If Karen O and Thurston Moore had a lovechild, it would be the dynamic duo of Andrya Ambro and Sarah Register who make up the band, Talk Normal. I discovered them last week and was lucky enough to catch them live the day after I did at the Echo in Los Angeles. The two girls split the stage, each with a separate arsenal of musical artillery at their disposal. Andrya plays drums, standing up at times, while Sarah crunches away on a Silverline. The two go back and forth singing haunting vocal lines that are simultaneously in your face and like sirens calling from the distance of noisy seas.
Max Capacity is one of the forerunners on the front of a digital art trend which is to bring everything back into the analog days by crushing down the image and making it feel like some bootleg video that you’re VCR is finally chewing up. That’s the result that Max gets by using VHS cameras and older TVs to record and re-record and image losing quality and adding visual analog distortion along the way. He does video installations and music videos for bands like Anamanaguchi and Fidlar, incorporating his style of 80s/90s video game nostalgia into their songs and live performances.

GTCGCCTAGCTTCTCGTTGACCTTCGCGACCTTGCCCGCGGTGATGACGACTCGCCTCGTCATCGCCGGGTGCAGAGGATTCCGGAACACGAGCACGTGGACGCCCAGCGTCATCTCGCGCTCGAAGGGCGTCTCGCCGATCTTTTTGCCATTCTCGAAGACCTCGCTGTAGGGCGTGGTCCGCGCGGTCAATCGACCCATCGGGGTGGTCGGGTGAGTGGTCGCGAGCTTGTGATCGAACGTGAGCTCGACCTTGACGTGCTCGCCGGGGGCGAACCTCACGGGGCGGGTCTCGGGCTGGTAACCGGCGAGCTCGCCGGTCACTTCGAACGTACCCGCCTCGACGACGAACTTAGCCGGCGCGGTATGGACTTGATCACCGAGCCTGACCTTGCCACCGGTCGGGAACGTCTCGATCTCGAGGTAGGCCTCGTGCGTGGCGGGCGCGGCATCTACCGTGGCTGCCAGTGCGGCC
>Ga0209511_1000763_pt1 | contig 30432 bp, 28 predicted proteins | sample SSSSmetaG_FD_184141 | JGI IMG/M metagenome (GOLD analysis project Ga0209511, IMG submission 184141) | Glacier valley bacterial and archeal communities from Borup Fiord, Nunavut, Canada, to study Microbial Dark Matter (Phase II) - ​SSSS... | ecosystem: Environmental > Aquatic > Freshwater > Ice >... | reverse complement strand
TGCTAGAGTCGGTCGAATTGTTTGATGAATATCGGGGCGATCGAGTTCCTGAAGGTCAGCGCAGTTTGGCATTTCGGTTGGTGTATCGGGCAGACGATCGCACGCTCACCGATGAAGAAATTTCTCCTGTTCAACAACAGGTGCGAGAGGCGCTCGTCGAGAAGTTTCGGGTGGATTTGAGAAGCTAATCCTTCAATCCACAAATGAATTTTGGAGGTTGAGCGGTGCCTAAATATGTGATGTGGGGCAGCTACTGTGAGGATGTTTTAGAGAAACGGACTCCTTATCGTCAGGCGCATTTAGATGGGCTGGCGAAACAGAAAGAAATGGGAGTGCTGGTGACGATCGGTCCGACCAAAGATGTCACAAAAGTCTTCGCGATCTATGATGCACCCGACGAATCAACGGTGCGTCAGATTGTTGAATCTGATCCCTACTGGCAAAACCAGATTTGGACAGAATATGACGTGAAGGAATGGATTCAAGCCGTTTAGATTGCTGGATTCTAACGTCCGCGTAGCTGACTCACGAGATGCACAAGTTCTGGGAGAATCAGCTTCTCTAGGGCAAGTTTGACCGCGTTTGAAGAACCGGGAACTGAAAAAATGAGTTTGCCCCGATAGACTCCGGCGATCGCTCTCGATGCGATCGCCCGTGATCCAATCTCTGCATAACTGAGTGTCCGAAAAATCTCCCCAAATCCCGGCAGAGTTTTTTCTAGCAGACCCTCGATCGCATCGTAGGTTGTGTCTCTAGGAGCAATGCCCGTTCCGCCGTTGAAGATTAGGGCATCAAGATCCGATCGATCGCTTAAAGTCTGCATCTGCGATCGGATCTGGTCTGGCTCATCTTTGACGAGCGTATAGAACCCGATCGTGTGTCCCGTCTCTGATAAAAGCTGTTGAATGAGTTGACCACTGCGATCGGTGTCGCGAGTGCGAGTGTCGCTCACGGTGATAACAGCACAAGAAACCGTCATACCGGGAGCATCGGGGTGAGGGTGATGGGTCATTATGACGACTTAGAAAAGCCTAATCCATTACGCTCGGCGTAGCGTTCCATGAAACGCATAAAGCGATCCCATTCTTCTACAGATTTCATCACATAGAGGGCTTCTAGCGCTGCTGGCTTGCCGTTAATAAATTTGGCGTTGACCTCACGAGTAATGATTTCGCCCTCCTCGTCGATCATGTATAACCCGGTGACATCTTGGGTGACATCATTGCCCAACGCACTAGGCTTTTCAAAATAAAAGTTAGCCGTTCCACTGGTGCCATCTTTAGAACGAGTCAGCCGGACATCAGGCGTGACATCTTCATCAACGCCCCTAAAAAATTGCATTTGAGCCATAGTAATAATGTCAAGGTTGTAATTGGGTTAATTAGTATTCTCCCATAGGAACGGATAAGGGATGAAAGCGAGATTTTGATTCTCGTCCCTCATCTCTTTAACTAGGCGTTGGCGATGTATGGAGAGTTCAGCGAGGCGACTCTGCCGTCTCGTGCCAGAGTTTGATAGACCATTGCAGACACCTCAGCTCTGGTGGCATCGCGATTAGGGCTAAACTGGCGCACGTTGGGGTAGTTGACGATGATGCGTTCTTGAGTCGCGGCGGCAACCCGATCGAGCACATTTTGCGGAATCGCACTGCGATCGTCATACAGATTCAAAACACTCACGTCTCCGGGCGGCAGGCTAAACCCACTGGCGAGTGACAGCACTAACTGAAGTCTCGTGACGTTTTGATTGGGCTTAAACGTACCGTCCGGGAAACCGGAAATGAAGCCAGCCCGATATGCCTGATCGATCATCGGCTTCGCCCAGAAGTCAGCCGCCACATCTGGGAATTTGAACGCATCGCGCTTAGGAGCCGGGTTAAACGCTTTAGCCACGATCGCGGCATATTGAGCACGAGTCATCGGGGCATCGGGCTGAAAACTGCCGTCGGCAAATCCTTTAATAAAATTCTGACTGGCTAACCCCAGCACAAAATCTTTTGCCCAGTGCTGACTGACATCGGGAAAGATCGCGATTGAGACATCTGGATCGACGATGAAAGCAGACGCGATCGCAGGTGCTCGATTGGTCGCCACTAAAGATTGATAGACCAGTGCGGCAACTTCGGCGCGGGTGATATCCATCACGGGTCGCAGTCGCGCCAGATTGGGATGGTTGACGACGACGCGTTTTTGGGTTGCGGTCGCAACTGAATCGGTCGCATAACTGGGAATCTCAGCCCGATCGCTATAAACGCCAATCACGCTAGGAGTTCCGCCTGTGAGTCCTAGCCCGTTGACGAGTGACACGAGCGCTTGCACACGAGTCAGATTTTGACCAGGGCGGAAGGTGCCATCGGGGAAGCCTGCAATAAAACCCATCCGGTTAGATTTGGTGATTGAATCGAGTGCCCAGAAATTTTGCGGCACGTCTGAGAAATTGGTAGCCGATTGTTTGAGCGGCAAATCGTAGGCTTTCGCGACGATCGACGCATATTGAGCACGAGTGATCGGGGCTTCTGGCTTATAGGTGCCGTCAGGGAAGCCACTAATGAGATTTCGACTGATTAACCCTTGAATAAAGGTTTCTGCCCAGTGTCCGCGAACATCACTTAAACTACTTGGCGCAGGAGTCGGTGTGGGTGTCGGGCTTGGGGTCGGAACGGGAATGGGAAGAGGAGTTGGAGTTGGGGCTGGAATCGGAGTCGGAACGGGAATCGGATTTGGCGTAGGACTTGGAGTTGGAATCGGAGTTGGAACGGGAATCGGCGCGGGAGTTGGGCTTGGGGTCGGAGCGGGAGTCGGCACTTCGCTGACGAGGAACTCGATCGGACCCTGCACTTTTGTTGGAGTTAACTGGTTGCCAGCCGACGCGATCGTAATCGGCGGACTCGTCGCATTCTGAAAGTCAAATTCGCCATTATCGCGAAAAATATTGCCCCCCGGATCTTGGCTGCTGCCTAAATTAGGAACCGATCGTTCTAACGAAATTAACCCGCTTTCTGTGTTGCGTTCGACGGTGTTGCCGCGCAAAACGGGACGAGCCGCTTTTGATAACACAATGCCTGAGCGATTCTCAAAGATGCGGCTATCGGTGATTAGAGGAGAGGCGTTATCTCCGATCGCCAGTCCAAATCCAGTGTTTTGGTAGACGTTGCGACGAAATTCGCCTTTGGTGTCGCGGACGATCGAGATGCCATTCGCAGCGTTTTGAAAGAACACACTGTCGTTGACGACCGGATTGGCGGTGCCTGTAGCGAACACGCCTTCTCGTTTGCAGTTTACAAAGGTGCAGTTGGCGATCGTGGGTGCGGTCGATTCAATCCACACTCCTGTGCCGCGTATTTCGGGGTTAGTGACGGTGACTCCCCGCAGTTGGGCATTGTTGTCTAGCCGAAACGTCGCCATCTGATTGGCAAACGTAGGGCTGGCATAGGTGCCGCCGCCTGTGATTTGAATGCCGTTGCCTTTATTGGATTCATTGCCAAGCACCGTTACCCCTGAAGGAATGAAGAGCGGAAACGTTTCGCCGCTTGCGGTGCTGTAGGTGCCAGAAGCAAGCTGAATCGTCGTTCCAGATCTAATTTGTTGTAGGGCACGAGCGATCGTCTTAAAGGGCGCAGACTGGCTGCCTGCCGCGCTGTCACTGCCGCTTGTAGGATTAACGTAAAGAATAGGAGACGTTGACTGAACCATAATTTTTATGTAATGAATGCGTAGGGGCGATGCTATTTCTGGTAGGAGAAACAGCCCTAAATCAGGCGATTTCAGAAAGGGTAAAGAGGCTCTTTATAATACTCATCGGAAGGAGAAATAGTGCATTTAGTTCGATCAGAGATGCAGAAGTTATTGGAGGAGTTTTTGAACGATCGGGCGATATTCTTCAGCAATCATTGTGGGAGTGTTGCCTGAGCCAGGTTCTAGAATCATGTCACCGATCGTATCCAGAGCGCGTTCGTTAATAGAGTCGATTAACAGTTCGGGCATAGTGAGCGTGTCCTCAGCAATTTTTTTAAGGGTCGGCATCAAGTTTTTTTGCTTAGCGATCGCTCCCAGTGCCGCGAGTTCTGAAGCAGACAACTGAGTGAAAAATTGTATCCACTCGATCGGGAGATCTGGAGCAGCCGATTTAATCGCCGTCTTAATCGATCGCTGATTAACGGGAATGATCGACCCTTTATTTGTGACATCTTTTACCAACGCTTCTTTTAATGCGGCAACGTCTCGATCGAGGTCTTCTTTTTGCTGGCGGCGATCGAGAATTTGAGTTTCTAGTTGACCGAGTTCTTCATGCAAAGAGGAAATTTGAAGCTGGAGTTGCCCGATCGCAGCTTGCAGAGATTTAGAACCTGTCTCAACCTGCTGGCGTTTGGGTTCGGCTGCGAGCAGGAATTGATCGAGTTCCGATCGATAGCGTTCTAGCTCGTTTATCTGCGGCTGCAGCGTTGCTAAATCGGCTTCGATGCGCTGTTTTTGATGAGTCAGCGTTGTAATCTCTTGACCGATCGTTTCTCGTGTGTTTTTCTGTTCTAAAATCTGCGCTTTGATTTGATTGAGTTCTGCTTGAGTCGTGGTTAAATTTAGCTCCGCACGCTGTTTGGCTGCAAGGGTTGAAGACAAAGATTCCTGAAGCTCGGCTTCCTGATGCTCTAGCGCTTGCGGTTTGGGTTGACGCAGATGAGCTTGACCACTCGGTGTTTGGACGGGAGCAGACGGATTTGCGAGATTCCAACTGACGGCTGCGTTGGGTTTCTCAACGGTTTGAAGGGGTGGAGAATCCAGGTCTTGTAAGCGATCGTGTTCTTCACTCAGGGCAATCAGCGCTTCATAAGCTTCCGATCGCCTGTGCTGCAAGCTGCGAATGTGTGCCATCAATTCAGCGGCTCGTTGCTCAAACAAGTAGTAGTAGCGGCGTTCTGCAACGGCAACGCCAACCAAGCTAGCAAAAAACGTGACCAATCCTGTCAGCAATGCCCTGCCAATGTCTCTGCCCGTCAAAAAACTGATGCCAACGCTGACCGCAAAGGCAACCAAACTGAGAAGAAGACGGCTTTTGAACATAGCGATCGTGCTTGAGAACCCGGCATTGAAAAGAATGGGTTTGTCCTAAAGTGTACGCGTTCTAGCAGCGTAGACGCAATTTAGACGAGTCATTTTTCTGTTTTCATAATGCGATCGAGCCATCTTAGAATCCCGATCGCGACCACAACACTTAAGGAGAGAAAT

Sitting in a Los Angeles doughnut shop around 1am, we started forming the ideas that would eventually become the video for Overfeeling of Controls. Between the spawning of an idea and its execution, there were numerous visits to other doughnut shops and botanicas. For a filmaker working on a budget that is non-existant, securing locations is like a scratch and win lottery victory.
If you’re into video art and you still haven’t heard of Kasumi, do yourself a favor and check out the 2011 Guggenheim Fellowship Award recipient’s work. She brings movement and rhythm to disturbing climaxes that provoke one to think about humanity. She has recently moved into producing with the film, Aardvark, which is currently doing it’s festival run and of which I am eagerly anticipating a theatrical release.
Jamie Harley is a video artist who uses everything from avant-garde films, documentaries, and even home movies to create an emotional landscape for the music videos that he makes (many of which are ‘unofficial’). His video artwork is thoughtful, sensitive, and hypnotic at times.
Music videos have the capacity to make a statement if done correctly according to lyrics and the music they are accompanying. This one does just that. A song about the ‘middleman’ set to footage of Occupy Wall Street with the gritty underlying screaming, grunting, vocals of Betty White’s lead singer, Robert James. Apart from making […]